Our next Human Body topic was circulation and respiration. We learned about the three kinds of cells in our blood: red blood cells, white blood cells and platelets. Each cell type has its own job. Red blood cells are like delivery trucks, taking oxygen through blood vessels to all the parts of our bodies. White blood cells fight germs, and platelets help us stop bleeding if we get a cut or scrape.

Next, we demonstrated what blood looks like under a microscope by filling a jar with Karo syrup “plasma” and candies representing the three kinds of blood cells – making sure to explain that we never eat food used for a science experiment, even if it looks yummy! We also watched a video of a white blood cell chasing a germ, which the children loved, and began our discussion of the heart and how it moves blood through our body.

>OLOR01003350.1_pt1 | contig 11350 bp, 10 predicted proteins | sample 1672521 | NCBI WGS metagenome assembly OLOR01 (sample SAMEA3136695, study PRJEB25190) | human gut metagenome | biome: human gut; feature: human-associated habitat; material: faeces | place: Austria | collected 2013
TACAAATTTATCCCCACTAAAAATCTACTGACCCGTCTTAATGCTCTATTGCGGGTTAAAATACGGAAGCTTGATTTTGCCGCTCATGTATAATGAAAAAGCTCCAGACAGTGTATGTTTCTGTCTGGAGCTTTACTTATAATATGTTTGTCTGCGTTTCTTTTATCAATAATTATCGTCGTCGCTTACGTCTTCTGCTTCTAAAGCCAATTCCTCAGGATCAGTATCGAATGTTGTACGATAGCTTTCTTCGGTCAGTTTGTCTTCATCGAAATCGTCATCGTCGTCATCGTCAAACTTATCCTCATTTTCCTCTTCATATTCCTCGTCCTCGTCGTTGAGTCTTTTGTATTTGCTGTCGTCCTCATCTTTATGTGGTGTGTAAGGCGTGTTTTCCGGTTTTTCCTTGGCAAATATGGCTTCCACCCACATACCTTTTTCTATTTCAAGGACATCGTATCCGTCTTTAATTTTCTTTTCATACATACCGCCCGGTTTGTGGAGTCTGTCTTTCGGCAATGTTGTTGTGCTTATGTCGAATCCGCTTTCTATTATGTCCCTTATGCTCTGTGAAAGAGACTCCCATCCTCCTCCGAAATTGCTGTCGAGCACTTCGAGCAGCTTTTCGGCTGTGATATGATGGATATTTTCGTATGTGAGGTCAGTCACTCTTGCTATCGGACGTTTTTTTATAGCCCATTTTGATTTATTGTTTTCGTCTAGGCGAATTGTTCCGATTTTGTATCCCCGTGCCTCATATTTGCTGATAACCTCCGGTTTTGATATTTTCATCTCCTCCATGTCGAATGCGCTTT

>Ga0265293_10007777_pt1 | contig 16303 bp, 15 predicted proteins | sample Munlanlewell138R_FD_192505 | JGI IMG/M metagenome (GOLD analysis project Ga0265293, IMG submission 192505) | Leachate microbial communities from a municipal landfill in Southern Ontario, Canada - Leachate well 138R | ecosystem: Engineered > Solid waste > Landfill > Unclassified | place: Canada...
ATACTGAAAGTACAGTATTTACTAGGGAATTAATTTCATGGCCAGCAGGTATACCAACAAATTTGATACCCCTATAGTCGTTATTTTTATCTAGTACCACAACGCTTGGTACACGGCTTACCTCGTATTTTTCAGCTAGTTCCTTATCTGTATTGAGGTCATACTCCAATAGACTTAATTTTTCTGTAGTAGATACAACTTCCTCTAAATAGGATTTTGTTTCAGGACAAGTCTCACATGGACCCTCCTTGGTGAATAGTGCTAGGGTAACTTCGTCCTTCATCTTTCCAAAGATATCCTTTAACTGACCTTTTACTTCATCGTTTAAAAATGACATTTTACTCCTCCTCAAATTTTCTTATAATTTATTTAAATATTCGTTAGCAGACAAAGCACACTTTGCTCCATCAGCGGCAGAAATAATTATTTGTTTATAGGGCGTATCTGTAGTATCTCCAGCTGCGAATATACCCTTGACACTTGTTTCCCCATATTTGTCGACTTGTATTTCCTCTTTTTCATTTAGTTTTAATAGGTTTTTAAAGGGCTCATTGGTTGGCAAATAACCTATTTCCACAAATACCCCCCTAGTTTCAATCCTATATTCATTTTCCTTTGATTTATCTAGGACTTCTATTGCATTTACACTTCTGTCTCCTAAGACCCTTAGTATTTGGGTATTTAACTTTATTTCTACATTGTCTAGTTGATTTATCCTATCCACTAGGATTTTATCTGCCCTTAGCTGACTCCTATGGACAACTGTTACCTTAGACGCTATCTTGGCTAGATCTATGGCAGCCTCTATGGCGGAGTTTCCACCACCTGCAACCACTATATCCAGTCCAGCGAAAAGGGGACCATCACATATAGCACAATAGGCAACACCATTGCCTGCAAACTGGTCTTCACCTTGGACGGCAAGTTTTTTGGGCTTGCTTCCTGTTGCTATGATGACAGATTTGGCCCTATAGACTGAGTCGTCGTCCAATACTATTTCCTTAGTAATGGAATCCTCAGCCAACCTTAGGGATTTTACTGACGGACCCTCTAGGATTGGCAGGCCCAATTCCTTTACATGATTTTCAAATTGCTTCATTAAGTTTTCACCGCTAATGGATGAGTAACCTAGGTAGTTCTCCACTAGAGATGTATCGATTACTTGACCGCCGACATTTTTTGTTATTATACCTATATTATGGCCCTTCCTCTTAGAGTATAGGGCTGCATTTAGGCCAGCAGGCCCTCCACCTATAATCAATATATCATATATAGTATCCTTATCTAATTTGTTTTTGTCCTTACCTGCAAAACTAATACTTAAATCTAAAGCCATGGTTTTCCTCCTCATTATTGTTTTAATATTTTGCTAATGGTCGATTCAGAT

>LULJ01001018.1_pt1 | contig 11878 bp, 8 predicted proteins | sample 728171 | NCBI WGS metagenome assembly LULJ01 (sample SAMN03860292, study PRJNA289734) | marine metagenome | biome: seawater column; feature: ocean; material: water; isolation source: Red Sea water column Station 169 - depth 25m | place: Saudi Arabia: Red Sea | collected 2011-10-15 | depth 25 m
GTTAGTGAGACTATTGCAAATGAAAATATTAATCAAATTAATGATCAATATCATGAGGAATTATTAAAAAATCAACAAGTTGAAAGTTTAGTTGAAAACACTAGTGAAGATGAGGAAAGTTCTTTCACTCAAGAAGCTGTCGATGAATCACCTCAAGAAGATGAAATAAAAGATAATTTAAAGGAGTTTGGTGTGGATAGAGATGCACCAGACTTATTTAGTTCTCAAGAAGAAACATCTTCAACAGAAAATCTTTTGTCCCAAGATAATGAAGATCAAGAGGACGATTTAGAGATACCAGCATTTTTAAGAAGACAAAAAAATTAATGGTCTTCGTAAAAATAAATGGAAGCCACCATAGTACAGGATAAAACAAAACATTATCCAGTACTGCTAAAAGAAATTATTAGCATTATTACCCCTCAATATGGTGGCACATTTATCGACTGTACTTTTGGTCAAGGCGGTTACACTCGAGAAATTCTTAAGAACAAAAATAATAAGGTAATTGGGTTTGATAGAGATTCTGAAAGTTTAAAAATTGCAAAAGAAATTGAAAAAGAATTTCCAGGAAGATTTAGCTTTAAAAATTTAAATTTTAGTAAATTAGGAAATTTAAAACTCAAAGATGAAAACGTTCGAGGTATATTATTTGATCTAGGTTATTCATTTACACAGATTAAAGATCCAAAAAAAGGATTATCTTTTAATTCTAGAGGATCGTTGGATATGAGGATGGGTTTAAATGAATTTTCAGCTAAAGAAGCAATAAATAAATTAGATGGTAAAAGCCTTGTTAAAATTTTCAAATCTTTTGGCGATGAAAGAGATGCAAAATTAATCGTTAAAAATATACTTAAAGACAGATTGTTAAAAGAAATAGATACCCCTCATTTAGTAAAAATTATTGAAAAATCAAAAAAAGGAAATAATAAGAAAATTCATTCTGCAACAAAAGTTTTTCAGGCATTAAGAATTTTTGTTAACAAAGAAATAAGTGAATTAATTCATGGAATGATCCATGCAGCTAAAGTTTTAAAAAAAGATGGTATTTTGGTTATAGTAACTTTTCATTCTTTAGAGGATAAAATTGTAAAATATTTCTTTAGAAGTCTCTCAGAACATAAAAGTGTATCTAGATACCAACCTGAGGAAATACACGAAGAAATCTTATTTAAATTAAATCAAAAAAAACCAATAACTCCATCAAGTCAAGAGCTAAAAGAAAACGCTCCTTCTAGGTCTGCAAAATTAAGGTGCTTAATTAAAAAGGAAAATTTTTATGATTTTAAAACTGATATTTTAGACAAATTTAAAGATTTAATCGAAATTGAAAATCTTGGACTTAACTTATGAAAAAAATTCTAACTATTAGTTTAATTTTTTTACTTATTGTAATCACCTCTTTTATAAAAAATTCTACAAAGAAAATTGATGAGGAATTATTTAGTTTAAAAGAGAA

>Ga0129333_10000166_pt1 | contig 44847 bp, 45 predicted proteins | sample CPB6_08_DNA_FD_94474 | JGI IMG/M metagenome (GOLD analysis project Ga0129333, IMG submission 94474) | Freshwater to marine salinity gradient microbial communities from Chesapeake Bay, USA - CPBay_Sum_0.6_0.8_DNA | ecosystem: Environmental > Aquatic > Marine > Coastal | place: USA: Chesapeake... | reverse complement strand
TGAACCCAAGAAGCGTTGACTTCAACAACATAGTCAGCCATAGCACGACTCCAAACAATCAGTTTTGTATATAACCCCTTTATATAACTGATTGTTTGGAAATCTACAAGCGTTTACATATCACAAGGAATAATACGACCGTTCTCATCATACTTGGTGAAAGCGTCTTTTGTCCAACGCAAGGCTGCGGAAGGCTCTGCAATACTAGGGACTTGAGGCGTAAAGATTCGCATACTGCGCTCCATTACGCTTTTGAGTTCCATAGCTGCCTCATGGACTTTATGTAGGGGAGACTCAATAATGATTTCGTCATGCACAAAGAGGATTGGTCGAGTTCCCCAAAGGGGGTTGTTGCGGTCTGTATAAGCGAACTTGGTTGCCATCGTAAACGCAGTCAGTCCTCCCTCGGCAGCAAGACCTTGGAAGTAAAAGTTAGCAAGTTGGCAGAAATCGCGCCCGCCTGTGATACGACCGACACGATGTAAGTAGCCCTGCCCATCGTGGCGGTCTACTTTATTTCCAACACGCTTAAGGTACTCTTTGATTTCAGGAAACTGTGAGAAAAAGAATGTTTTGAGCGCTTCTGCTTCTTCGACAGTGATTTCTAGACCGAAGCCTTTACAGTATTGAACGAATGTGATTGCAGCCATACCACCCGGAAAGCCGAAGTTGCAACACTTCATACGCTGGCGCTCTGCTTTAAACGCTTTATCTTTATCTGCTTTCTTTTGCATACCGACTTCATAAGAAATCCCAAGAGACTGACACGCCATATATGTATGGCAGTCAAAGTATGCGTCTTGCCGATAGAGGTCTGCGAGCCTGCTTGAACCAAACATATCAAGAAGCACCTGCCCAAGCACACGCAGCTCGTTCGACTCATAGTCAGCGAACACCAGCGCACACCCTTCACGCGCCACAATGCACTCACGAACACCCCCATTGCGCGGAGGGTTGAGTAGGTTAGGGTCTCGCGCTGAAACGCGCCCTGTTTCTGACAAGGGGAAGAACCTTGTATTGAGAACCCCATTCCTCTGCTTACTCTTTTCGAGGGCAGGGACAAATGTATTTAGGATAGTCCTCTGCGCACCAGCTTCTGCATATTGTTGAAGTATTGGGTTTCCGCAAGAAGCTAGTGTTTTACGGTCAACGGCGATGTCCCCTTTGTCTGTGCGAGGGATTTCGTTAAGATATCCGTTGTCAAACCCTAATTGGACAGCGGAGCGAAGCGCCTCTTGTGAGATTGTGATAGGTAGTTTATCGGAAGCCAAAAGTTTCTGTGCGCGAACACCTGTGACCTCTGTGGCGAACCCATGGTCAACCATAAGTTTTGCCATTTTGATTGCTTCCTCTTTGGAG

Posted in Primary, science, Uncategorized

Learning about the piano with Robin Spielberg

This week the kindergarteners and Lower Elementary were the guests of Robin Spielberg and the Miami University Performing Arts Series. Robin talked to children about how a piano works and then discussed why and how she composes music.

We learned that pianos have over 12,000 moving parts, including 88 keys. This particular Steinway weighs about two tons! We experimented with the damper and discovered it could make a note last for 37 seconds.

When Robin asked why we compose and perform music, one of our students noted, “It’s like letting your feelings out through an instrument.”